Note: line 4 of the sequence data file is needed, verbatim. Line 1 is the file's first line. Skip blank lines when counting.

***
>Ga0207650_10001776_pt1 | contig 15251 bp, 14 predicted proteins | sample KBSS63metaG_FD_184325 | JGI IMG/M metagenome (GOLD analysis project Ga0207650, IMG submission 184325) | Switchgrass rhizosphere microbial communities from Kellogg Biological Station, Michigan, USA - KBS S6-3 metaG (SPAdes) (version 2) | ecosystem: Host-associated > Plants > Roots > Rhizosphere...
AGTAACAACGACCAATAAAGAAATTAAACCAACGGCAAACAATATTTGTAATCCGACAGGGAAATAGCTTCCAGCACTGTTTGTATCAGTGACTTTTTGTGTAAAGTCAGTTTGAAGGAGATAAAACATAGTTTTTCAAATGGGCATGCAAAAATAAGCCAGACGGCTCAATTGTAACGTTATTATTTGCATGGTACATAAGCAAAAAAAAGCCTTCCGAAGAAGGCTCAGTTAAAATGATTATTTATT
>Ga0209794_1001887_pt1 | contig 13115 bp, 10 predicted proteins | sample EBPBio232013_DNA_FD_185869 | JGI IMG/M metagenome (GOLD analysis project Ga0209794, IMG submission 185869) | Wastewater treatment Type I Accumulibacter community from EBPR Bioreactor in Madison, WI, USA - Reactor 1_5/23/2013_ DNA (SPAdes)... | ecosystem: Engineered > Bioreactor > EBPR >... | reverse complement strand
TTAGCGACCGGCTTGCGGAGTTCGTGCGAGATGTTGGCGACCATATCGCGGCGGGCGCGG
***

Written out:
TTAGCGACCGGCTTGCGGAGTTCGTGCGAGATGTTGGCGACCATATCGCGGCGGGCGCGG